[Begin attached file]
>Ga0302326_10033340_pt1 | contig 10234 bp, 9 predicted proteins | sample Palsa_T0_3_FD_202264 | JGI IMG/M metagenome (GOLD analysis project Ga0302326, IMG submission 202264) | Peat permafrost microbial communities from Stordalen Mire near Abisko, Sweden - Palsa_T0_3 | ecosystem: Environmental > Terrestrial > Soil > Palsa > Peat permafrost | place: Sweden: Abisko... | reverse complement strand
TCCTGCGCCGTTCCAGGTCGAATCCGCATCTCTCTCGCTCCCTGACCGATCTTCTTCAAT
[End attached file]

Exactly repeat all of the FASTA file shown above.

>Ga0302326_10033340_pt1 | contig 10234 bp, 9 predicted proteins | sample Palsa_T0_3_FD_202264 | JGI IMG/M metagenome (GOLD analysis project Ga0302326, IMG submission 202264) | Peat permafrost microbial communities from Stordalen Mire near Abisko, Sweden - Palsa_T0_3 | ecosystem: Environmental > Terrestrial > Soil > Palsa > Peat permafrost | place: Sweden: Abisko... | reverse complement strand
TCCTGCGCCGTTCCAGGTCGAATCCGCATCTCTCTCGCTCCCTGACCGATCTTCTTCAAT